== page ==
The Center for Science in the Public Interest, for example, notes that FDA food safety inspections dropped by 47 percent between 2003 and 2006. During that same period, according to CDC data, rates of infection from bacteria like listeria were flat, and below traditional averages. This reflects what the CDC has reported—that despite the misconception that cases of foodborne illnesses are mushrooming, there has been a general "downward trend in foodborne infections."
That's no thanks to the FDA.
"Even when it does uncover health violations at food-processing plants," wrote Barry Estabrook in Mother Jones in November, "the FDA takes enforcement action in only about half of the cases and almost never imposes fines.
In other words, foodborne illness cases have been decreasing without the FSMA, fewer FDA inspections over a period of several years did not translate into any detectable difference in cases of foodborne illness, and even FDA inspections that uncover violations rarely translate into perceptible agency action.
But if the impact of the proposed FSMA rules seems scant in light of these facts, consider the utterly feeble effect these rules would have on the 48 million cases of foodborne illness under the FDA's own best-case scenario: A four-percent reduction in cases of foodborne illness.
"The new rules could prevent nearly two million illnesses annually, according to the FDA," wrote the Philadelphia Inquirer in an editorial supporting adoption of the proposed rules. Indeed, the data estimates come straight from the FDA.
In other words, the proposed rules—if implemented to absolute perfection—would only reduce incidences of foodborne illness from 48,000,000 a year to 46,000,000 a year.
Remember, this is the same agency that claims its FSMA is a key tool to help eliminate the "largely preventable" problem of foodborne illnesses.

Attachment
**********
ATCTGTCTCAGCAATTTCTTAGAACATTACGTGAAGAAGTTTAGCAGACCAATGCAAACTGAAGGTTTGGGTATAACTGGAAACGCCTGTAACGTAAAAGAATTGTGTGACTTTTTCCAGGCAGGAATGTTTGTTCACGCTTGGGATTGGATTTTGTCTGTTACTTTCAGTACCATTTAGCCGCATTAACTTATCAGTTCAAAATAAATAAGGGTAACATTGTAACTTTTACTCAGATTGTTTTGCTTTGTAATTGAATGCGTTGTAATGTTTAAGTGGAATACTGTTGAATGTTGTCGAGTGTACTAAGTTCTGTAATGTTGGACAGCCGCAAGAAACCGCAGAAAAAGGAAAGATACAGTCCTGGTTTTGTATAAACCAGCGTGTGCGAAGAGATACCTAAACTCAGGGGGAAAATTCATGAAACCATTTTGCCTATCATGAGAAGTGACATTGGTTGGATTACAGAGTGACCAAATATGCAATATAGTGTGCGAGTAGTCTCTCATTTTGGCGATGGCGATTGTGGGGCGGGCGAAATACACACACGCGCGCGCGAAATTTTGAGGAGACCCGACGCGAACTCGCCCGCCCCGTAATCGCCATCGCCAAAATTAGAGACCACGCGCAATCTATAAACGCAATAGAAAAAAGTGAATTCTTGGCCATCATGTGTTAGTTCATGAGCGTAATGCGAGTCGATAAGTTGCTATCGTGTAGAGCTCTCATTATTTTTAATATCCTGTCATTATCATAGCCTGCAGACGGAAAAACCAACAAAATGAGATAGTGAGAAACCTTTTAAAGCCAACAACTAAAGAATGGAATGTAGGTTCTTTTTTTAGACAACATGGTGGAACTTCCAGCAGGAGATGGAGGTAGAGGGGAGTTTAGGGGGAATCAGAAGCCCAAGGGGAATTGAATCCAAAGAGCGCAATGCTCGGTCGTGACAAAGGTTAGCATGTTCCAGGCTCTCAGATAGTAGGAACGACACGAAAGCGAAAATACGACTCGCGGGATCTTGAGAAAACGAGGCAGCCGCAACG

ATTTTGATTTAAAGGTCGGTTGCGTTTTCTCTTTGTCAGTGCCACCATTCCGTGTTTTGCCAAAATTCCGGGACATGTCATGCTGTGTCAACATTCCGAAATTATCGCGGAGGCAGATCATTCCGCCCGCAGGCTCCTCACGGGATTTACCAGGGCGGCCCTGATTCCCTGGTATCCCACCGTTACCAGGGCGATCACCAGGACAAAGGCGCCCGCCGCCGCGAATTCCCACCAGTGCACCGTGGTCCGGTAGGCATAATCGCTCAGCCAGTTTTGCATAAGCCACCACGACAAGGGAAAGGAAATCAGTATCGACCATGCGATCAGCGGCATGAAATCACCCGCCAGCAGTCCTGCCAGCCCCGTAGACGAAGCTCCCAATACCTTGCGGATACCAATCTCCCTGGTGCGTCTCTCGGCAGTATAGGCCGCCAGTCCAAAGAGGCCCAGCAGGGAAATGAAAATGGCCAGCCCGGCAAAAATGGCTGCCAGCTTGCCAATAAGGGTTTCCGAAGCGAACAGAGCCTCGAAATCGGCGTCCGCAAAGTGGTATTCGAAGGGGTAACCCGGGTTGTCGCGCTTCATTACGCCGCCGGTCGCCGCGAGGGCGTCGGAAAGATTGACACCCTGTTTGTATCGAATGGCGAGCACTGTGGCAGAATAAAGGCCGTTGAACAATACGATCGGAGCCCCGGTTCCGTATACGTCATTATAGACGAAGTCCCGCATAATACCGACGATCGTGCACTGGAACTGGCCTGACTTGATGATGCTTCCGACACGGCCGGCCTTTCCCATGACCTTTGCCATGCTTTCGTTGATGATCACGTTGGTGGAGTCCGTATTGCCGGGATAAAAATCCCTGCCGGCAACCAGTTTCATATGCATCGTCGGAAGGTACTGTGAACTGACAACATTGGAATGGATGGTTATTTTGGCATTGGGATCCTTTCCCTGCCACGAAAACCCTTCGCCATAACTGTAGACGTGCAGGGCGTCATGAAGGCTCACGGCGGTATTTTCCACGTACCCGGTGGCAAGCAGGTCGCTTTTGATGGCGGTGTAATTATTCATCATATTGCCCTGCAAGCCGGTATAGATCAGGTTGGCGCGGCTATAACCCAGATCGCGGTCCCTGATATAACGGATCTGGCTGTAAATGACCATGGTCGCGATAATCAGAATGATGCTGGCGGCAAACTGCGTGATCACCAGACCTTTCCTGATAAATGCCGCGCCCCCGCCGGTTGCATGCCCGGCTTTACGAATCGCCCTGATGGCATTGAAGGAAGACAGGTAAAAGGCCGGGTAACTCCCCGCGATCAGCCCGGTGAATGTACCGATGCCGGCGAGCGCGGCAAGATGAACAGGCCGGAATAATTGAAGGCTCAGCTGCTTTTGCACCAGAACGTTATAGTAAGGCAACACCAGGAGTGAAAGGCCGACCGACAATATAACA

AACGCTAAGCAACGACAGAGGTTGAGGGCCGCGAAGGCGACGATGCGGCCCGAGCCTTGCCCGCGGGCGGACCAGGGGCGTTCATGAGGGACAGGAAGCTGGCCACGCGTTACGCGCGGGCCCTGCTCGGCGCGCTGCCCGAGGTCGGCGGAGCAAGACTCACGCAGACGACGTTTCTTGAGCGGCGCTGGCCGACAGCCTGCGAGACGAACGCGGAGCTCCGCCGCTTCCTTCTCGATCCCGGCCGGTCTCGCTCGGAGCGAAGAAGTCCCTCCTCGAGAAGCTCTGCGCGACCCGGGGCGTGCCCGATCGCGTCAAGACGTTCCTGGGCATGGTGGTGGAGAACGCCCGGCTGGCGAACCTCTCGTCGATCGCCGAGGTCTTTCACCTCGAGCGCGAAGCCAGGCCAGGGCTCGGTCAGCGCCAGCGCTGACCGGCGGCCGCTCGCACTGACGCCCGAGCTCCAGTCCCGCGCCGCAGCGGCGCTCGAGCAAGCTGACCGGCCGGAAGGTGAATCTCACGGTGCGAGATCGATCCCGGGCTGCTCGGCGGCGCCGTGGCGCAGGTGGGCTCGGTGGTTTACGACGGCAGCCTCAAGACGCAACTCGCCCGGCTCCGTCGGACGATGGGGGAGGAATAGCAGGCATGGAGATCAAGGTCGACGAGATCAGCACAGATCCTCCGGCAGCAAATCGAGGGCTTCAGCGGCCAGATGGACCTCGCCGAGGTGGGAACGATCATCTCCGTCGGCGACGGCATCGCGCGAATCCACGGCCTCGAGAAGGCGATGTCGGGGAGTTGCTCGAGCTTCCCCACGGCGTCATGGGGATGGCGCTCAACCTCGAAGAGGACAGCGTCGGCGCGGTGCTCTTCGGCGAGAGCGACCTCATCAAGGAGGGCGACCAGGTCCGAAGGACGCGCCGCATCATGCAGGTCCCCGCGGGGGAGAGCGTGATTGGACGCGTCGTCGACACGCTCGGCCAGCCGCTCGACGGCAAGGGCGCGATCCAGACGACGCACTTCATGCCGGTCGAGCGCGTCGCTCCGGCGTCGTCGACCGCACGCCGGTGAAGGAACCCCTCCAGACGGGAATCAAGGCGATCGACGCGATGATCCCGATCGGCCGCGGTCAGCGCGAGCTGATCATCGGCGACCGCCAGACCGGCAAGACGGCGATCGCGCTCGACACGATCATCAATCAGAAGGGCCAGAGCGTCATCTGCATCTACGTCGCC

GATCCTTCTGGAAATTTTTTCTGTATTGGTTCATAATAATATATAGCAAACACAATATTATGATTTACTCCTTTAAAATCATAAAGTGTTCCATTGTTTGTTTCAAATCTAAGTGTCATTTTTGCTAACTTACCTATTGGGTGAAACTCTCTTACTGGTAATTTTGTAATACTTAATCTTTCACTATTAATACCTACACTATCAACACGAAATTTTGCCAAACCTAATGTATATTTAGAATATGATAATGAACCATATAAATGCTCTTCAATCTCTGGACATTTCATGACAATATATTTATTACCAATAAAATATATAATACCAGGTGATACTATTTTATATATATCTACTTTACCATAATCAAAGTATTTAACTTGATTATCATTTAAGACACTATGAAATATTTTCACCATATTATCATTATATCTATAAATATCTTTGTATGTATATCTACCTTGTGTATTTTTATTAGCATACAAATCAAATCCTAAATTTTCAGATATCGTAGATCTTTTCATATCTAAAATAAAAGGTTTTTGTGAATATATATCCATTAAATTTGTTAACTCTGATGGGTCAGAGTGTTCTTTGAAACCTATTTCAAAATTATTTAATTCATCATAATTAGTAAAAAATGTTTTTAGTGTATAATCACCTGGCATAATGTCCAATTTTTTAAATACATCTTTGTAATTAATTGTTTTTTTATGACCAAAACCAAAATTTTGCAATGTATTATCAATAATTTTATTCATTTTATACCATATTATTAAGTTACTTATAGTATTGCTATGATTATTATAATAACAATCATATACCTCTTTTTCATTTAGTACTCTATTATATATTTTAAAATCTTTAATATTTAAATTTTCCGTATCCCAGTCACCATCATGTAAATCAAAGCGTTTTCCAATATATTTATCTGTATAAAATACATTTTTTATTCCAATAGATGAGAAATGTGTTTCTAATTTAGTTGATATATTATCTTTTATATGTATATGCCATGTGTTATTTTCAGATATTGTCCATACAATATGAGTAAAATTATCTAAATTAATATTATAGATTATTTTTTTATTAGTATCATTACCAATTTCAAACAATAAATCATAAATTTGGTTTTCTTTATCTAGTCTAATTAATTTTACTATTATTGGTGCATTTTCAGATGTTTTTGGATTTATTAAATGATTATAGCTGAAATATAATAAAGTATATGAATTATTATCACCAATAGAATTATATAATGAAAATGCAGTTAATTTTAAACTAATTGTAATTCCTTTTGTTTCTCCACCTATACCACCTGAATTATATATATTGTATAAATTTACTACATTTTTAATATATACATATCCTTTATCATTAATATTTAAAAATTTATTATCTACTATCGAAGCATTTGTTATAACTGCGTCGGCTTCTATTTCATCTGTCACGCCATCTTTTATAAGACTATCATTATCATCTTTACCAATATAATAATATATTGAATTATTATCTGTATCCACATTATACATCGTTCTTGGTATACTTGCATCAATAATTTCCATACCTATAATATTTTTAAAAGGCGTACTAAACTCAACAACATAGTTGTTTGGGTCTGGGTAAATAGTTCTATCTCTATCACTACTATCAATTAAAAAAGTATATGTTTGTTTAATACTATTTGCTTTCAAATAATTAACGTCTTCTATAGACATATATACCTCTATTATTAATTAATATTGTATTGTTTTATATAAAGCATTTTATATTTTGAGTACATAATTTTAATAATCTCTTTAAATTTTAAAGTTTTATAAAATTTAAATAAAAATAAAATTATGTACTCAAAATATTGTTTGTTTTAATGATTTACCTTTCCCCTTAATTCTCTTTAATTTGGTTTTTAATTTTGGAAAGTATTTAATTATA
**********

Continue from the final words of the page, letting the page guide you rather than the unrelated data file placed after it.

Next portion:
Critics of my argument might contend that these are just the first of several regulations the FDA will propose in order to implement the FSMA.
That's true. But while there are still three "FSMA Provisions in the Works," they appear to be even less impactful than the expensive and pathetic rules proposed this month. Two rules "in the works" apply solely to imported foods—which are responsible for just a tiny percentage of foodborne illness cases. Another would "enhance" the "capacities" of foreign and domestic food-safety agencies at the federal, state, and local levels—which is agency-speak for things like training and technical assistance, white papers, guidance documents, conferences, and the like.
So anyone waiting for future FSMA rules to provide more bang for their buck is likely to be even more disappointed with the next set of proposed rules.
"I'm really not confident—doing the math, based on the FDA's figures," I said in a television appearance to discuss the rules last week, "that there's going to be the sort of impact that the FDA's promising."
That was last week. The more I learn about and reflect on the proposed regulations—which number more than 1,000 pages in length—the more I want Congress and the FDA to stop trying to do as much as possible in the area of food safety. Rather, I want the agency—which can by its own most optimistic estimates achieve very little, and at great cost—to focus on doing (and wasting) as little as necessary.